GO ANYWAY – SELF CARE IS FORCED UNTIL YOU UNDERSTAND ITS VALUE
Photo Credit: DetroitFreePress.com/walkingman
"You will enrich your life immeasurably if you approach it with a sense of wonder and discovery, and always challenge yourself to try new things." - Nate Berkus
I know right just what we need another “self-care” admonition when we barely have enough time to think straight, if only we had as much time as we are told we do. At one time I felt the same way, I became combative when people suggested that I could take time for myself, especially that one time a Mental Health Caregiver I was helping who had an autistic child with other mental health challenges told me, “…caring for an adult doesn’t require as much help so you can take breaks…” Part of what she said was true, I didn’t have to worry about him going out alone, he was working and pretty much independent which to many caregivers is a “strong point”, however we have other factors that cause us a great deal of stress as well regardless to what a caregiver faces it takes discipline to remember to focus on our personal needs as well.
A loved one who has a mood disorder can be a challenge to live with as I have talked with many caregivers of loved ones with mood disorders and we agree it’s a rollercoaster sometimes. We can have stretches of “stability” and there can be long stretches of “instability” and there is a drastic difference in coping with negative symptoms from a child than there is coping with negative symptoms from an adult…there is a huge difference. Not many caregivers will speak in an open forum about the challenges of caregiving for an adult whether it’s a spouse, child, other family member or friend. Unconditional support of a loved one who may not behave in kind ways at times is very challenging just as caring for someone who is having negative symptoms of their disorder and not finding relief in medication or therapy. Age doesn’t change the suffering.
Self-care is a complex act; there is no one right way of doing it. Taking our own personal health and well-being into consideration is as personalized as our unique caregiving experience. Our self-care must be modified to fit our situation:
Amount of time of care we give
Severity of the illness of our loved one
Amount of support we have from family and friends
Amount of insurance we have/loved one has to provide the care a loved one needs
Access to “quality” mental health resources
Access to “quality” addiction resources & the willingness of a loved one to accept /participate in the treatment
Willingness of a caregiver to seek out counseling for themselves
Ability of the caregiver to use self-discipline to self-care
Every caregiver has their own unique way to make them a priority and that can look very different for each one of us. What is most important is to build a lifestyle for ourselves that is comfortable and that squeezes out a quality of life for us as we care for our love one. There is no such thing as a perfect time to self-care, if we gauged making ourselves a priority based on our responsibilities for our loved one many of us never would take a break…and many of us don’t.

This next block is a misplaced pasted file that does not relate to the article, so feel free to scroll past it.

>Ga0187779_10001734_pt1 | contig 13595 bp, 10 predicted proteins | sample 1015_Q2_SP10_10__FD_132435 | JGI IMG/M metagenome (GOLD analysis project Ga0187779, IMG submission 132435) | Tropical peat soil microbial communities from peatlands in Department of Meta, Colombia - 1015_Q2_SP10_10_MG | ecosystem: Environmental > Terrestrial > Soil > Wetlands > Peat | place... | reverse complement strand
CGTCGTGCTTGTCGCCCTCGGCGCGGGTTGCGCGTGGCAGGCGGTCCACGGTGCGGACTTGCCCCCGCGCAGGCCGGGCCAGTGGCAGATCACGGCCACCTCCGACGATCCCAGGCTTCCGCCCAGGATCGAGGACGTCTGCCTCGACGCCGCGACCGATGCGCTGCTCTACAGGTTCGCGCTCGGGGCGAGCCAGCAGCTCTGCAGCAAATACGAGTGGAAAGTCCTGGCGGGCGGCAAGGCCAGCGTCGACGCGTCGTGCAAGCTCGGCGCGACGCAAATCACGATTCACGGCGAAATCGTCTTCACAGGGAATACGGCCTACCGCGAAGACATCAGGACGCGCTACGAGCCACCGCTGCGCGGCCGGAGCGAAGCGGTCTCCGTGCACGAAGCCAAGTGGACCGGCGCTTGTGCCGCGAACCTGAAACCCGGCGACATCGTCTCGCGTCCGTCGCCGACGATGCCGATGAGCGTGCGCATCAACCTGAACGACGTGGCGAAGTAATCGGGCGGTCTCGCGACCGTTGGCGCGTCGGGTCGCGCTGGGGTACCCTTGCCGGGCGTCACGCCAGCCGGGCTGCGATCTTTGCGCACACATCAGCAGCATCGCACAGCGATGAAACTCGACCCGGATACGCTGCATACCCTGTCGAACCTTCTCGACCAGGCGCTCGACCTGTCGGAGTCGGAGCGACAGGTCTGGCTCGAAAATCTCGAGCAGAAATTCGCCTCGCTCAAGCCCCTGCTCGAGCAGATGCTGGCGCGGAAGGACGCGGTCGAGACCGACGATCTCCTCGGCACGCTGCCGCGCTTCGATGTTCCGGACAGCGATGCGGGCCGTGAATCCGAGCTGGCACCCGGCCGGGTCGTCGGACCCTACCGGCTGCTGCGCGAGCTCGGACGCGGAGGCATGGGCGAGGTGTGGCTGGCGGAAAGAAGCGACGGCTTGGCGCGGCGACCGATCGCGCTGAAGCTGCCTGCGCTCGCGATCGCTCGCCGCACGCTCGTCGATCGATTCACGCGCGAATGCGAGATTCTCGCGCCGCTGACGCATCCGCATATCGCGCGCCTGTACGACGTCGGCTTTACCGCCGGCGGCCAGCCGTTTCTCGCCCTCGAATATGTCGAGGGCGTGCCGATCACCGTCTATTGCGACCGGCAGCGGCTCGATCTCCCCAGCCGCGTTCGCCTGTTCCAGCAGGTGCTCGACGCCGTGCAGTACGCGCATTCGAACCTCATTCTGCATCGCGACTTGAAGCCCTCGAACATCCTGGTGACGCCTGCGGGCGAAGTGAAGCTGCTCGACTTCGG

Self-care is for your regenerating. Self-care is for your longevity. Self-care is the best gift you can give to yourself and your loved one. The value of self-care is priceless. When you first decide to take the leap of faith and ask for help the emotions you experience right before the leap will feel so overwhelmingly paralyzing. Leaving a loved one “unattended” by you feels so bad, you have worked hours, days and years learning what works. It will require the equivalent for someone else to come in and learn.
You cannot expect what you learned in progressive time to be achieved by someone new in just hours or days. Leaving the responsibility of caring for your loved one to someone who has less experience or may not know all of the “cues” or “signs” our loved one is headed for trouble or uncomfortable can be intimidating. How else will someone else learn if they are not given an opportunity to? Let go and have faith. Be patient with yourself, your loved one and your trusted support person or team. You get to rest as a result that is invaluable. Photo Credit: DetroitFreePress.com/walkingman
Self-care is a deliberate act of self-respect, it’s our own way of saying, “I’m important enough to be cared for as well...” Self-care says I am a priority and I matter. Choosing not to self-care is exactly the opposite and whether we speak outwardly about the total disregard for ourselves or not the lack of time we spend caring for our own needs is indicated by our overstressed and foul mood.
We don’t deserve to feel undervalued and a victim of our own poor behavior any more than our loved one deserves to be cared by someone who resents them. We have to process a range of emotions already as a caregiver and sometimes, frankly, it’s best to do so out of earshot or away from our loved one to do so. Seeking the ear of a confidant or a counselor allows us to speak openly and honestly about how we feel and reduces the likelihood that we will have poor behavior as a result of suppressing negative emotions.
Time away from our loved one gives us an opportunity to “recharge” or to do nothing at all which is always an investment.
Until we understand self-love and its power to empower us we continue neglecting ourselves or putting ourselves last. There is nothing noble in self-sacrifice. Killing ourselves a little more everyday emotionally, physically, mentally and spiritually is self-torture. We deserve better.
Take inventory. Why are you not asking for help? Why are you not building a support system? What’s stopping you from building a self-care calendar? If we are honest …it’s only us. Nothing changes until we do.
Start making yourself a priority now no one else is going to do it for you. You don’t feel like going? Go Anyway.